Pharmacy School Symposium

MCW Pharmacy School Symposium 2016

Emerging Pharmacy Practice Models in Healthcare Delivery

The MCW Pharmacy School hosted its first annual Pharmacy Symposium in June. We spoke with some of our speakers and attendees and asked, "What excites you about the new MCW Pharmacy School" Hear what they had to say...

Improving Patient outcomes with innovative practice models

“We are clearly in a transitional state within healthcare,” said George MacKinnon, PhD, RPH, founding dean of the Medical College of Wisconsin Pharmacy School, “We also realize as an emerging School of Pharmacy, we want to be at the table helping to solve the problem of health care delivery and the majority of you that have been involved with healthcare realize it’s a team approach. It’s a team game.”

MCW Pharmacy Symposium 2016

This team approach to healthcare was the topic of discussion at MCW’s first annual Pharmacy School Symposium, titled Emerging Pharmacy Practice Models in Healthcare Delivery. Four pharmacists, Daniel Buffington, PharmD, MBA, Diane K. Reist, PharmD, RPh, Gary Matzke, PharmD, and Bill Lee, MA, RPh were invited to speak about their experiences implementing innovative care models. The topics discussed included the pharmacist role within the interdisciplinary care team to improve patient outcomes, new models of care that include collaborative practice and addressing financial concerns regarding these models of care. The symposium attracted a wide audience consisting of pharmacists, pharmacy residents, physicians, administrators and community leaders.

Dr. Buffington, President and CEO of Clinical Pharmacology Services, Inc.,  was the first speaker of the morning, talking about his involvement with an Interdisciplinary Clinical Pharmacology Practice Model implemented at his company in collaboration with the University of South Florida College of Medicine. Interdisciplinary care is characterized by a collaboration between multiple practitioners, including pharmacists, physicians, nurses, physical and occupational therapists and other health care providers depending on the patients needs.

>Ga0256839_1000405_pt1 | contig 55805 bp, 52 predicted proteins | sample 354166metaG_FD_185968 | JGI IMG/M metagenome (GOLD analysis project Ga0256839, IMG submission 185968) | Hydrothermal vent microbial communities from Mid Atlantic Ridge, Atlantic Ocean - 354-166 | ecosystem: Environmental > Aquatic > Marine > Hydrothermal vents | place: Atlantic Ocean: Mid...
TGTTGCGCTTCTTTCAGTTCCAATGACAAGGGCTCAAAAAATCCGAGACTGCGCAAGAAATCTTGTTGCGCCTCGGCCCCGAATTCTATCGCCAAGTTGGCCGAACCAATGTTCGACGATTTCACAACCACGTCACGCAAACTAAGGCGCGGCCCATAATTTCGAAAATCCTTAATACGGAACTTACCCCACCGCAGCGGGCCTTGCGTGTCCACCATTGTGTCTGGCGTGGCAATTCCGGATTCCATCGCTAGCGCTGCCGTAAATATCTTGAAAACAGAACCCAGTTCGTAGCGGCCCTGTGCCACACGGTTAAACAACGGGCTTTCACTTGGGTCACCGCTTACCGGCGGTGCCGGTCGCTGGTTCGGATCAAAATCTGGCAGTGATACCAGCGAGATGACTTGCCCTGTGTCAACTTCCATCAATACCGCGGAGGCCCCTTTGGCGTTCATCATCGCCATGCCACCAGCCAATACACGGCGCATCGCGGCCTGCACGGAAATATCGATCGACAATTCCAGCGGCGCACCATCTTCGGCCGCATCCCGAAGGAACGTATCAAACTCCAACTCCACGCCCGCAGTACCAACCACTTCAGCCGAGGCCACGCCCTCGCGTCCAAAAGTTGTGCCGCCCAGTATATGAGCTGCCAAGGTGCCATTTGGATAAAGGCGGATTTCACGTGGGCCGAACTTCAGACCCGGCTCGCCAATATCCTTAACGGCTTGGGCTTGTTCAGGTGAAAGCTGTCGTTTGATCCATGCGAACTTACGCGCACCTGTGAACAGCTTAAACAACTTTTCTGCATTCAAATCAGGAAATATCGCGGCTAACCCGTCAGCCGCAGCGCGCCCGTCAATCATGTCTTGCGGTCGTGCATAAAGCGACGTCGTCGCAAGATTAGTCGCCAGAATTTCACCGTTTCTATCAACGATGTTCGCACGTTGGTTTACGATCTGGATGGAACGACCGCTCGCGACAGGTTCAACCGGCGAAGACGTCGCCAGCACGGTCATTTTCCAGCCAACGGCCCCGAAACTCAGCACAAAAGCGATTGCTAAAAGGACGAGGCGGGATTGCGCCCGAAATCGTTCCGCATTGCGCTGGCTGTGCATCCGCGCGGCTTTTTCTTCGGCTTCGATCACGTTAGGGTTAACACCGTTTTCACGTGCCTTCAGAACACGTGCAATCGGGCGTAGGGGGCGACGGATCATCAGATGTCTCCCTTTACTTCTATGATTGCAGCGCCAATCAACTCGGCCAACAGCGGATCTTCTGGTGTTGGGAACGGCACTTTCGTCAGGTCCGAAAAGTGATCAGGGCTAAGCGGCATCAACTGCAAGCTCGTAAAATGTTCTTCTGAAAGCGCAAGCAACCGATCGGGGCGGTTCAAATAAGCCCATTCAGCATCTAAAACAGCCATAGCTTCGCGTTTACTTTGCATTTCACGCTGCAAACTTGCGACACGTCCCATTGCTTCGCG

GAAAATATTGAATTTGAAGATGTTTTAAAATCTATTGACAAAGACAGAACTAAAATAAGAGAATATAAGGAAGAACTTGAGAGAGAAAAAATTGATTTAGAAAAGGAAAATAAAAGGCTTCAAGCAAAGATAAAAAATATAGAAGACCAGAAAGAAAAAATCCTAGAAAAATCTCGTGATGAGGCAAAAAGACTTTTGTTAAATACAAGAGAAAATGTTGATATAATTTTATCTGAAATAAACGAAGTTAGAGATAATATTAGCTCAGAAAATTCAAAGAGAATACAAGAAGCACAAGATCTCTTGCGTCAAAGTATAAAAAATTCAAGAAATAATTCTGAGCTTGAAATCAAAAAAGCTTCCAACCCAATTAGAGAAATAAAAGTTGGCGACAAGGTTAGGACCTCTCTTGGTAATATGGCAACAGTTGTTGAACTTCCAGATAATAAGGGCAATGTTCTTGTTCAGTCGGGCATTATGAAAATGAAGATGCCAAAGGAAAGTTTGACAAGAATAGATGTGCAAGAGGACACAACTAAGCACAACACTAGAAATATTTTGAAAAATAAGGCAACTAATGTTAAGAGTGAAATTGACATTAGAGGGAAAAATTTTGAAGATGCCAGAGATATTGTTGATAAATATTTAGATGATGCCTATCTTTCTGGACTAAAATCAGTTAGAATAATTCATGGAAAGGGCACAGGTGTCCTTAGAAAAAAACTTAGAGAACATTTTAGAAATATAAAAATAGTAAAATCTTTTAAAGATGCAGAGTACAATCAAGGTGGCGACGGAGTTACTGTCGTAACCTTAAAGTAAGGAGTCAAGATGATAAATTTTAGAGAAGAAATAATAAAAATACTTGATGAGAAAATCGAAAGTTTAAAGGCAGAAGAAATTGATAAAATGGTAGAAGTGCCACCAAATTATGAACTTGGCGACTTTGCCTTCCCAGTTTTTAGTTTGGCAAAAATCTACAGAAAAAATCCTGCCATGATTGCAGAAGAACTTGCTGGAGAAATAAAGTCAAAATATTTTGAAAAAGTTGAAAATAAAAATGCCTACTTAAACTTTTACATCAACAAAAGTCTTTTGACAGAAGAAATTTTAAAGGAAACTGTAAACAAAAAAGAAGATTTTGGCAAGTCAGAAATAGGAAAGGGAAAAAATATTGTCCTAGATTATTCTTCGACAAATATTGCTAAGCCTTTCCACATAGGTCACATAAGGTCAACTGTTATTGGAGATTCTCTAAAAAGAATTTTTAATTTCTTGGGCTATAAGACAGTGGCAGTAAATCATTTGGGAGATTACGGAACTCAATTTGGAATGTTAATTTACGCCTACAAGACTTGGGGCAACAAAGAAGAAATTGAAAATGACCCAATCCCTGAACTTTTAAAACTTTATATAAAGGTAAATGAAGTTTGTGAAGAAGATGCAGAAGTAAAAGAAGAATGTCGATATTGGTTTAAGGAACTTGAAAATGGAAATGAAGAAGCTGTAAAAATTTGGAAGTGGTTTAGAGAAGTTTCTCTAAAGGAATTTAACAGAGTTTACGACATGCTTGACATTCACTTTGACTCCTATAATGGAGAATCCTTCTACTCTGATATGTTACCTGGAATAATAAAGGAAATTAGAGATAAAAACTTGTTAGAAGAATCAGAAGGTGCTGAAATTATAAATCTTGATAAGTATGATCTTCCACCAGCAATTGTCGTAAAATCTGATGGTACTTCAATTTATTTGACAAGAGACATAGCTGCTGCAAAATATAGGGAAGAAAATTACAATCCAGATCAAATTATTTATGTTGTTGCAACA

Through his development of the program, Dr. Buffington realized “The majority of training curriculum for pharmacists had reached a point that it was training people to be employees and not practitioners.” Graduating PharmD students are being prepared for a much different role than physicians graduating from medical school.

All the speakers recognized there was a lack of knowledge among healthcare providers and payers concerning the role that a pharmacist can play as a member of an interdisciplinary care team. Terms such as Medication Therapy Management [MTM] and Medication Reconciliation or “Med Rec” are often overused and misunderstood.

Dr. Buffington

Dr. Buffington explained today’s pharmacists need to have skill sets and demonstrate the ability for physical assessment and chronic care monitoring, “We have some gaps in terms of chronology of training and skill sets. There’s a lot of messaging that pharmacy has to do with, surrounding MTM and I want to share with you today the ways and strategies we’ve tried to work with that.”

MTM is a global service description, covering everything a pharmacist does outside of dispensing the medication for the patient, which is very diverse. MTM services can differ in intensity and also differ between providers. Nursing homes, the Intensive Care Unit, Medical Teams, Managed Care/Call Centers, and Community Pharmacies all offer unique services.

“Med Rec is probably more over used and less understood than MTM,” said Diane Reist, PharmD, RPh, “Medication reconciliation is not just getting a list of the patient’s medications.” Dr. Reist is a Clinical Pharmacy Specialist in Transitional Care at the University of Iowa Hospitals and Clinics. She served on an integrated disciplinary care team as part of a research project funded by a $12.5 million Centers for Medicare and Medicaid Services (CMS) and Center for Medicare and Medicaid Innovations (CMMI) grant focusing on providing transitional care to rural Iowans.

Dr. Reist explained the process of medication reconciliation comprises of at least five steps: developing a list of current medications and medications to be prescribed, comparing the medications on the two lists, making clinical decisions based on the comparison and communicating the new list to the appropriate caregivers and the patient.

Dr. Reist

In order to implement MTM and medication reconciliation effectively, improved medical records and data management systems need to be shared with the full team of practitioners to improve patient outcomes. “How can you make a decision about what the best therapy is for a patient if you don’t know what’s been tried before and what’s happened before? And if the patient was willing and able to obtain that medication and take it?” Dr. Reist questioned.